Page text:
I agree with you. Vague answers don't encourage you to crack out the old wallet. I saw what the bidding was up to as well. My 48 supposedly had a rebuilt engine and tranny when I bought it. Her rear main seal drips oil and her tranny leaks gear lube as well. After rummaging through the Chevy forums for advice, I decided my best course of action was just to refill things as needed and stick a kitty litter pan under her when she's in my garage. Keep looking - you'll find what you're looking for. Took me two years of looking before I found the 48 and pulled the trigger on it. Last Summer I ran across a beautiful restored early 50's 2 door Chevy with dual carbs and fenton headers on it at a cruise-in. The guy wanted $12K for it then. If I run across it again, and its still for sale, I'll give you a heads up - if you're interested. The one I mentioned in my earlier post at $9500 IMO was very overpriced and needed a lot of restoration.

    Regards:
    Oldbearcat
  • isellhondasisellhondas Issaquah WashingtonPosts: 17,355
    I totally agree with you. A couple of things scared me about that Chevy.

    The fact it had been repainted..." a long time ago".. OK, paint wasn't as good 60 years ago so I guess I can accept that.

    The entire engine had been painted black...WHY, on a 16,000 mile car??

    Maybe I was just looking for reasons not to buy it cheapskate that I am.
  • isellhondasisellhondas Issaquah WashingtonPosts: 17,355
    I don't doubt that engine and transmission have been rebuilt. Back in those days, 50,000 miles was a lot of miles.

    Those also had the old babbetted bearings and splash lubrication. Those bearings need to be adjusted and shimmed once in awhil before the rods start knocking. Hopefully there is someone in your area that knows how to do this.

    And, as I said before, it is nearly impossible to find an old Chevy that doesn't leak oil and that "dog turd" rear main "rope" is usually the source. Until it gets real bad, I would live with it.

    DO NOT let that engine get low on oil and try not to wind it out too hard in the lower gears. These weren't bad engines but they don't like high RPM's.
  • fintailfintail Posts: 32,914
    Nah, that's a lot of money, You could have found a nicely restored driver for the same, without the same inflated claims and issues.

    I know a lot of low mileage cars were stored poorly and suffered with bad paint and rotted interiors, but I would rather that be left for me to deal with. The market is different now than even 10 years ago though, now "patina" is very desirable and people like old and original - where before they wanted to erase it at all costs.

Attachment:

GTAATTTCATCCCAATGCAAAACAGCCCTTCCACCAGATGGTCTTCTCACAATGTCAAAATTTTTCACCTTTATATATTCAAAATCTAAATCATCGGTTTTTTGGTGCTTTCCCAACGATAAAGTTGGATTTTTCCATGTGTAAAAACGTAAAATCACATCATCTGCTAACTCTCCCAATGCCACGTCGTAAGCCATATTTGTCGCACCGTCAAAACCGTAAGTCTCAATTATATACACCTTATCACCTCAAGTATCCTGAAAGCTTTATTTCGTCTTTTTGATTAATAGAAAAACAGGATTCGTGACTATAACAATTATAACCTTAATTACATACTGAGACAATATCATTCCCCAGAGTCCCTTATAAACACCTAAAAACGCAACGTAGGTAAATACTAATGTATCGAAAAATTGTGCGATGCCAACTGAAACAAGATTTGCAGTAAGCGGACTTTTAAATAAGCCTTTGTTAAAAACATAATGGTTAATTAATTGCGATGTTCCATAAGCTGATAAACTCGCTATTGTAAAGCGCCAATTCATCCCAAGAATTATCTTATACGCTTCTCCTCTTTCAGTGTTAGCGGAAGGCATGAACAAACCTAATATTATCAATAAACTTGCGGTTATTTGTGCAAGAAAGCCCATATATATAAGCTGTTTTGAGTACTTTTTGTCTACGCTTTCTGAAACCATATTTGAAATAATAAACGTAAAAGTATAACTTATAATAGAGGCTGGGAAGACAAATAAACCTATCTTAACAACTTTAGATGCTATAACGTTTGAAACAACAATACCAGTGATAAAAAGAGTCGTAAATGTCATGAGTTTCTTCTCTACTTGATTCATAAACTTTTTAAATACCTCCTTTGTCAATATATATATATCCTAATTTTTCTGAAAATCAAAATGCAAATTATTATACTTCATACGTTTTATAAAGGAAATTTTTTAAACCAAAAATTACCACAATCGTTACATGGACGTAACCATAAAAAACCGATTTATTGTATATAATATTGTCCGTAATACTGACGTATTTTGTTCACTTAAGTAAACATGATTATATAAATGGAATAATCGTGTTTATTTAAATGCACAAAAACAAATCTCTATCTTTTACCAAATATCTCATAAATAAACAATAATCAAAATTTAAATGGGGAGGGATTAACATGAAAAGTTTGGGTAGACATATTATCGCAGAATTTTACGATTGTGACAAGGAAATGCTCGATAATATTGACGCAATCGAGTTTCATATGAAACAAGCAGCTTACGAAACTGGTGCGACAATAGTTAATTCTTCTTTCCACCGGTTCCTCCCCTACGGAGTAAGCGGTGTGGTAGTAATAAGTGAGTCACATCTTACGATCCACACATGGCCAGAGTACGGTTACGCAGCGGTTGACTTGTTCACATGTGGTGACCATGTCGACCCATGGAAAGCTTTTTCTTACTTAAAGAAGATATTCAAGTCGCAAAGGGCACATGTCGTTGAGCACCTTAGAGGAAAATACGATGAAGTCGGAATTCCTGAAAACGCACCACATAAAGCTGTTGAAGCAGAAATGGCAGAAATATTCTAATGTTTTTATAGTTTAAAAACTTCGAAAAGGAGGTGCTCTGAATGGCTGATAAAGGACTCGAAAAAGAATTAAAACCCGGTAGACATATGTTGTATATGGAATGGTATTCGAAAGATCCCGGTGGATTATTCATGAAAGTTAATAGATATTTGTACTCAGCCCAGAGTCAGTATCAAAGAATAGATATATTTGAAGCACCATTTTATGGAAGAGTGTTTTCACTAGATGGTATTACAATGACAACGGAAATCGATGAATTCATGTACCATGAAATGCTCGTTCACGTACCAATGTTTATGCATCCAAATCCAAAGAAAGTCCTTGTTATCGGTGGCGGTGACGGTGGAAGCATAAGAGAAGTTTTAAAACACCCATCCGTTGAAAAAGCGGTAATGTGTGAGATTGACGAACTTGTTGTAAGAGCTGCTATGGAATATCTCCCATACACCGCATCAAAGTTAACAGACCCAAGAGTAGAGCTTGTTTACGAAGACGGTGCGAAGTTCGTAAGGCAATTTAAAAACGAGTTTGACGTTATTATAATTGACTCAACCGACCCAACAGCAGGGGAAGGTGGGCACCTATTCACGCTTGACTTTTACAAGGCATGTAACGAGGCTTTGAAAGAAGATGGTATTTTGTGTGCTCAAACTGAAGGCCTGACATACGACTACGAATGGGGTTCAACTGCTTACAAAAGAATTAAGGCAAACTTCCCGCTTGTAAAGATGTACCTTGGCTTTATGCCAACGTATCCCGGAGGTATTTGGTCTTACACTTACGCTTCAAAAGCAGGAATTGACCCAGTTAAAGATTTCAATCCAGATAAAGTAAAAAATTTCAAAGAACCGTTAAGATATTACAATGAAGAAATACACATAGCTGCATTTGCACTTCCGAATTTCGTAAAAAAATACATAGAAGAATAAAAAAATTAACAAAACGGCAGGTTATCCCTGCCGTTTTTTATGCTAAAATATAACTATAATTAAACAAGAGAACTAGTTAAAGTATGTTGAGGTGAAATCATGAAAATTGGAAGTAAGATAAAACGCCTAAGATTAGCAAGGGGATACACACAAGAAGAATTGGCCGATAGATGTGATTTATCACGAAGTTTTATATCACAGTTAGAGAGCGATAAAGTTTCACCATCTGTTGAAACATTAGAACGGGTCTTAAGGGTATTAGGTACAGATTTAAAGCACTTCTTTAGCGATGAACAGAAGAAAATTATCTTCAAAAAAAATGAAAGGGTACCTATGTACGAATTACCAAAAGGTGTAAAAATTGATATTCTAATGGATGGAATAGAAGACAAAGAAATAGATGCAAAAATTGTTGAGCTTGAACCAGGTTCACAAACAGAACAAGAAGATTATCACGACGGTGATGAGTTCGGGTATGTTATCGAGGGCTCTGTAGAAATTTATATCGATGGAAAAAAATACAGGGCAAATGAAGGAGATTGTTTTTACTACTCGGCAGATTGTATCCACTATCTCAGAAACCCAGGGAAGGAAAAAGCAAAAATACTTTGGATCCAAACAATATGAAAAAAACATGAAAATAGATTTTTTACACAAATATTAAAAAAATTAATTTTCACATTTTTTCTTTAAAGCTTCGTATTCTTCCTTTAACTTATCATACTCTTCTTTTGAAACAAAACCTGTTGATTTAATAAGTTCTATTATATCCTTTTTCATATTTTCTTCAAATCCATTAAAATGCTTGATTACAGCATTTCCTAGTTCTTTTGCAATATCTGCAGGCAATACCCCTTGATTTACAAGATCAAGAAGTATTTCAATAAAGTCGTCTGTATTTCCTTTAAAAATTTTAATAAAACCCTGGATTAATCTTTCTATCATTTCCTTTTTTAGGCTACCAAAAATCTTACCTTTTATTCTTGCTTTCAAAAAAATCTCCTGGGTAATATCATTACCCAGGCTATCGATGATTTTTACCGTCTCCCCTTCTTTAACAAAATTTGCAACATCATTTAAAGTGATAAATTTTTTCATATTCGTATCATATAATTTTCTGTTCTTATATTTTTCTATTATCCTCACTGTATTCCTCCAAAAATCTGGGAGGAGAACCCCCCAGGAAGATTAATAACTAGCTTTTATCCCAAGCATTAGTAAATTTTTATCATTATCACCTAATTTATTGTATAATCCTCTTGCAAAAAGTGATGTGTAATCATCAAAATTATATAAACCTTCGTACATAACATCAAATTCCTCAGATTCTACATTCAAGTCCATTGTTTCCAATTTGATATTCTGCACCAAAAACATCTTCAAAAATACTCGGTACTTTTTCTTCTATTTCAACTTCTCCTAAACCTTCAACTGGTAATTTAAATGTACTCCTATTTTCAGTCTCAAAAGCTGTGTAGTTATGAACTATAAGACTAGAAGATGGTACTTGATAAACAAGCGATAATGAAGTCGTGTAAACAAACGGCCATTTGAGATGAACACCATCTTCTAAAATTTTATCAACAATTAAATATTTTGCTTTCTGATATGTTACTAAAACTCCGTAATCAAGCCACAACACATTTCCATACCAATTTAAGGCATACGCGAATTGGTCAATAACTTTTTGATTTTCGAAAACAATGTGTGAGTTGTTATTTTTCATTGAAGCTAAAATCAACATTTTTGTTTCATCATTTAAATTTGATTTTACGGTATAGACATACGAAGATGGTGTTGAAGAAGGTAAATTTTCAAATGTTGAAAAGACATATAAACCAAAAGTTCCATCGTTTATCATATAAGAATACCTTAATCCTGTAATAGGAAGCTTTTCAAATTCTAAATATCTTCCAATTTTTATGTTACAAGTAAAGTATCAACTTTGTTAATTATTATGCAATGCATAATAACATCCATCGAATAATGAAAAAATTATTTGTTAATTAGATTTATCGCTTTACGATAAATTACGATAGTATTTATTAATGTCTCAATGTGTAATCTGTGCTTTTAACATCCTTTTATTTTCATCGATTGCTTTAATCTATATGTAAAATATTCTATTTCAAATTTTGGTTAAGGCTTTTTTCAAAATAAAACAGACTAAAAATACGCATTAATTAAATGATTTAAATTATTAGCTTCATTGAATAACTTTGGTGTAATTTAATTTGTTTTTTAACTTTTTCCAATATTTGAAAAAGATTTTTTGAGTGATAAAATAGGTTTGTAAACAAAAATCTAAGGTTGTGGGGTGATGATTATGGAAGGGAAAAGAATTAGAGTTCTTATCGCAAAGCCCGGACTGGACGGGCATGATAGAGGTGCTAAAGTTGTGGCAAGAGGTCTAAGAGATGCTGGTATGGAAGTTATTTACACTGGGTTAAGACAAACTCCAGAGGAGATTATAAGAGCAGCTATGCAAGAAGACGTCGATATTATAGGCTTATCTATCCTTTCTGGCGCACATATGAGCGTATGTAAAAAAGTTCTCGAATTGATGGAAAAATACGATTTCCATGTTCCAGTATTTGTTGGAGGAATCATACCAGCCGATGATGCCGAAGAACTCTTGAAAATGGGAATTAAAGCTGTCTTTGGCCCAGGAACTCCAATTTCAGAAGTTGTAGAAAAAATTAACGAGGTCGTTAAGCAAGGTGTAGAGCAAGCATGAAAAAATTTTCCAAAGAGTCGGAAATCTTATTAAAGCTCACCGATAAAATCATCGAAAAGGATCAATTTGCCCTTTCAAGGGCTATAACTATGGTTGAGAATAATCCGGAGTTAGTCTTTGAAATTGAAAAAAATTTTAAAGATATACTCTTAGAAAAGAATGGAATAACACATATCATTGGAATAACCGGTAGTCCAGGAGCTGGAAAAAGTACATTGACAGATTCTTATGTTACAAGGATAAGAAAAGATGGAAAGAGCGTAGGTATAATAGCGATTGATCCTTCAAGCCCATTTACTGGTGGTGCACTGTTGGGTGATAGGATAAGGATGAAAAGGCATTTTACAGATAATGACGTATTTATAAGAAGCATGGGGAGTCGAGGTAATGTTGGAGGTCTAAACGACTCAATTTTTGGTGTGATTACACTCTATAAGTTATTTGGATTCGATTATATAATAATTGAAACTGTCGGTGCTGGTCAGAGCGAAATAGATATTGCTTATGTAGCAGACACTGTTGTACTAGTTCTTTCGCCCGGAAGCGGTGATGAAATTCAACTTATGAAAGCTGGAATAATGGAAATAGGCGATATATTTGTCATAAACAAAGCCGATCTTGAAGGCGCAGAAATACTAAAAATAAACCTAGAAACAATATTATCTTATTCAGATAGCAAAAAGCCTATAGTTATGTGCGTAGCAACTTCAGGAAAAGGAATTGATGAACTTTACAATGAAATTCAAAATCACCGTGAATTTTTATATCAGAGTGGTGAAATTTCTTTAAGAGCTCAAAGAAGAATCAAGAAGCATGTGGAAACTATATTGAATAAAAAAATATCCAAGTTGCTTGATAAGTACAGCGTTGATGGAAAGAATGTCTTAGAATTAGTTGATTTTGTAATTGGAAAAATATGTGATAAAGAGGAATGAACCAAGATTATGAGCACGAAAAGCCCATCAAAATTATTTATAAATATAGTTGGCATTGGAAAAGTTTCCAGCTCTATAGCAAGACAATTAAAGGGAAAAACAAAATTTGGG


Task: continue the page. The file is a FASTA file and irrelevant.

• texasestexases Posts: 5,424
    "DO NOT let that engine get low on oil and try not to wind it out too hard in the lower gears. These weren't bad engines but they don't like high RPM's. "

    While one wouldn't want to swap a new(er) 250 cid Chevy 6 into a 'low mile original' '52, is that an option for a less 'special' one? Would seem to really improve the drivability factor.
  • isellhondasisellhondas Issaquah WashingtonPosts: 17,355
    Then the car is no longer original.

    Those old 216's and early 235's weren't that bad PROVIDING you treated it well. They can easily cruise all day at 65-70 MPH. they can get up to 95 too (trust me) but they don't like that.
  • isellhondasisellhondas Issaquah WashingtonPosts: 17,355
    15 minutes from where we live.

    He tried selling it on CL last summer. I remember I actaully called him and he didn't return my message for two weeks.

    If it drove by 50 feet away, I would probably think..." That's a nice '48 Plymouth"

    The harder you look, the worse it gets!

    http://seattle.craigslist.org/est/cto/3076855159.html
  • fintailfintail Posts: 32,914
    Photographs well but isn't exactly concours up close...my fintail can relate :shades:

    Looks like the seller is trying to show off that Viper too...not impressed.
  • isellhondasisellhondas Issaquah WashingtonPosts: 17,355
    It looks like a total rust bucket to me and not worth the cost of restoration.

    Even if someone wanted to make it a daily driver, they would HAVE to do an interior and replace the glass. Even then, who knows how it runs.
  • oldbearcatoldbearcat Posts: 161
    Isell:

    I know about the bottom end that this engine has. So far I'm doing my own wrenching on her. I just redid the valve gear myself, and, now she's much happier at speed. Yeah - I decided just to put up with the rear main leak at this point. Putting a seal in with the engine in the car looks like a pain.

    Regards:
    Oldbearcat :)
  • MrShift@EdmundsMrShift@Edmunds Posts: 43,648
    I see this all the time. It's a tired old car tarted up with newer paint---the interior is tired, the chassis and suspension is decrepit, etc etc. He did the easiest part of the rwstoration of a car that's not worth very much even properly restored.
  • isellhondasisellhondas Issaquah WashingtonPosts: 17,355
    Yep, throw on a cheap set of wide whites and a brgain basement paint job and you may end up with a "50 footer".

    The closer you look, the worse things get. Like digging in a pile of manure. The more you dig, the worse it smells.

    I think he may be an owner for quite awhile.
  • MrShift@EdmundsMrShift@Edmunds Posts: 43,648
    If it runs really well he might get 1/2 of what he's asking.
2
Sign In or Register to comment.